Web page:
- Understand the new business user – organisations must better understand the challenges employees are facing when navigating the world of information management. Look at when and how employees are accessing their information, make sure that data is indexed and categorised, and that intelligent archiving and search tools are available
- Prepare the infrastructure – with the relentless flow of information only set to continue, IT infrastructure must be able to cost effectively manage the increasing requirements for storage by implementing solutions able to dedupe and archive appropriately, automate processes and monitor and report on system status across all different devices and environments
- Prepare people – create IT policies that educate employees on how to manage their information – from email practices like limiting the ‘CC’ and ‘reply to all culture’, to saving only the latest document version and overcoming the fear of the delete button. Help employees understand the company’s information retention strategy so they know what information is recoverable. This will empower them to take charge of information control and maintain productivity and efficiency
- Keep security front of mind – it seems like an obvious statement, but reinforcing company security policies around mobile devices could protect against significant and damaging data loss. Make sure employees know the company processes and take advantage of technologies that enable the IT department to see where the most important information is, at all times
- Encourage staff to switch off – with the information era in full swing and with more and more opportunity for employees to stay connected at all times, it’s important that organisations support staff welfare and encourage them to switch off every once in a while
Seriously consider optimising your storage to reduce overall front end storage usage. Improving capacity can be done through integrated archiving and deduplication as well as tiering your storage. Archiving moves old data to a separate store so you don’t have to backup the same data day-in, day-out – forever. Deduplication only backs up data (at a block level) once, using a pointer to the unique data. So you can both reduce the amount you backup as well as dramatically reducing your backup window with archiving and data deduplication.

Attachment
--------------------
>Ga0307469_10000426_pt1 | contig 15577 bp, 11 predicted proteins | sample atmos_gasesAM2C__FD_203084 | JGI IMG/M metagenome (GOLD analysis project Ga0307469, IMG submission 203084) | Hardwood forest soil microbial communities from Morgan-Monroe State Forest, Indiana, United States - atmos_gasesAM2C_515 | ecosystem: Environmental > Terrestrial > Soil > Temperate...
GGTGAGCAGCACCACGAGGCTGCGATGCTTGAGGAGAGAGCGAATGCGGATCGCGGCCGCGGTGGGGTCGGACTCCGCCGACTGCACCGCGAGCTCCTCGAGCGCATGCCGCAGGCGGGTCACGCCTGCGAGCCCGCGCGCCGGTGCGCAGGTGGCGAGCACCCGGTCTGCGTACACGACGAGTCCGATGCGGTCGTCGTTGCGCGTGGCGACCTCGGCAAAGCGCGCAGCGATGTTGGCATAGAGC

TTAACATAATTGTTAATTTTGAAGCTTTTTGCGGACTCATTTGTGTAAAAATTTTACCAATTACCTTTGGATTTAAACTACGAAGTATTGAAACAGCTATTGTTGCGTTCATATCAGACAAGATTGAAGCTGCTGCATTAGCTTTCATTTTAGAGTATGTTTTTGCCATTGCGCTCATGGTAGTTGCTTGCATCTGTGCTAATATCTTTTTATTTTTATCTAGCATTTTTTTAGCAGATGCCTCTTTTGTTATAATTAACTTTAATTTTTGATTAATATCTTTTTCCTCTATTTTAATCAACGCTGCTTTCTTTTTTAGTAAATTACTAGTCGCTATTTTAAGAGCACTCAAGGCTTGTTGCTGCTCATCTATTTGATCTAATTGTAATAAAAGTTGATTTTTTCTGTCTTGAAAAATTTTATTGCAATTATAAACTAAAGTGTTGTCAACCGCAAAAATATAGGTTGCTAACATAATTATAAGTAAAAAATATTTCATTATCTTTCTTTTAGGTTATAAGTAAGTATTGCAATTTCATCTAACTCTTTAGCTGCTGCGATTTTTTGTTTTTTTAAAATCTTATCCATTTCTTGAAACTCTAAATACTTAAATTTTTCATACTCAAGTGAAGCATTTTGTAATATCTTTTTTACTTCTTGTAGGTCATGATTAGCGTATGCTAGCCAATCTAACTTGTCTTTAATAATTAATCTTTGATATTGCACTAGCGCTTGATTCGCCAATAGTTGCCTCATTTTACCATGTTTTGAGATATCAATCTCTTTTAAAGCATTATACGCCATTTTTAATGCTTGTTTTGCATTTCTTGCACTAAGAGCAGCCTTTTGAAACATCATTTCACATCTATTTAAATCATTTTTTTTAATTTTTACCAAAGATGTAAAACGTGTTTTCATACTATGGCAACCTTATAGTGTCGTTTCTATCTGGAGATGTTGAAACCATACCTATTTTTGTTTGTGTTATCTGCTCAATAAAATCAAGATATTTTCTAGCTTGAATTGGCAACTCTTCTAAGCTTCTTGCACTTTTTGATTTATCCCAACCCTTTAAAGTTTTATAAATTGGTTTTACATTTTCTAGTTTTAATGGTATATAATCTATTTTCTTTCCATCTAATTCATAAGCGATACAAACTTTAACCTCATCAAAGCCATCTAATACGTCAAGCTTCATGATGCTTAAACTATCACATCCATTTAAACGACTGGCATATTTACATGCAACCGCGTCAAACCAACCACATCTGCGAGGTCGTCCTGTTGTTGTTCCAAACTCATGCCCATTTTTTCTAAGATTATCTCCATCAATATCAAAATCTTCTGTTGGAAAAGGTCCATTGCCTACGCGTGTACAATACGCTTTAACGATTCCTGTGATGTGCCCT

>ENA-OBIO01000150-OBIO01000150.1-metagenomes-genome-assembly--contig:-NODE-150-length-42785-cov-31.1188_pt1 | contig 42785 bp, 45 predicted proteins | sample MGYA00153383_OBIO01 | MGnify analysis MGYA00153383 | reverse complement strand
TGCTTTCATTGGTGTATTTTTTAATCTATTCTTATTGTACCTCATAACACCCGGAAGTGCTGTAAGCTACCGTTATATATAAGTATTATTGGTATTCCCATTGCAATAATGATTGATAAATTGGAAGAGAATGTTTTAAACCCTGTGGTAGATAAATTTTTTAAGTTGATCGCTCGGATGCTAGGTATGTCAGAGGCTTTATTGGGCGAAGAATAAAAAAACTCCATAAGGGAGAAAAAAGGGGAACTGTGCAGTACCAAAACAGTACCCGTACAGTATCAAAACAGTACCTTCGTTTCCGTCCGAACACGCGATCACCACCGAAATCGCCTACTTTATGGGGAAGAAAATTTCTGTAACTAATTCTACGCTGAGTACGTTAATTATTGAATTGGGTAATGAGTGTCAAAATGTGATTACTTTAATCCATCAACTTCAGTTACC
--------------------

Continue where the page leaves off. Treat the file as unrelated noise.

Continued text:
But, I hear you say, if I implement deduplication technology what are the benefits? Well, Backup Exec can help with that too. Read all about the Backup Exec Deduplication Assessment Tool in Part III.
Keep your business up and running - by discovering backup and storage management inefficiencies you can cut costs, while making sure that your data is fully protected. Highly beneficial at a time when budgets are under strain.
It is really useful to go through the process of trying to find out:
- How well your data is protected
- If you are missing backing up critical data
- How prepared you are for increasing data volumes
- Whether your strategy supports business growth or lowers performance
- If you are taking advantage of the most cost-effective solutions available
It never ceases to amaze me how well we don’t know ourselves. To quote Polonius, “unto thine own self be true”; the more honest you are with yourself the more accurate and the more useful the results will be. We know our business, don’t we? We know that we are doing the best we can, aren’t we? It’s not like someone is trying to catch you out – give it a go, there are some pretty simple questions you can ask yourself just to get going, simply because the world has moved on, the drivers for improving backup and recovery operations are ever stricter:
- How can you keep business-critical applications running, delivering improved ROI, while complying with regulations
- How can you justify spending in times of budgetary constraint by demonstrating the quality and effectiveness of your systems
- What is the best way to convince business users of the importance of investing in backup solutions, before data is lost, while also establishing what should be backed up – and why
- How confident are you that you can cover all your IT service requirements? If you are not very confident – how not confident are you, 25%, 50%, or do you stick to all your business service agreements?
- What level of backup reporting do you have that allows you to justify future IT investment to optimise your recovery time objectives? Is there a requirement for reporting metrics, occasionally, or more regularly?
- How confident are you that your main business managers understand the importance of backup? Most of us take backup for granted but how confident are you that your backup policy covers all areas of the business?
Are you confident that you have the right backup and recovery systems in place and are getting the most out of them? A backup and recovery, or storage, assessment will highlight areas of weakness but also help to identify where Backup Exec can improve efficiencies and save you money.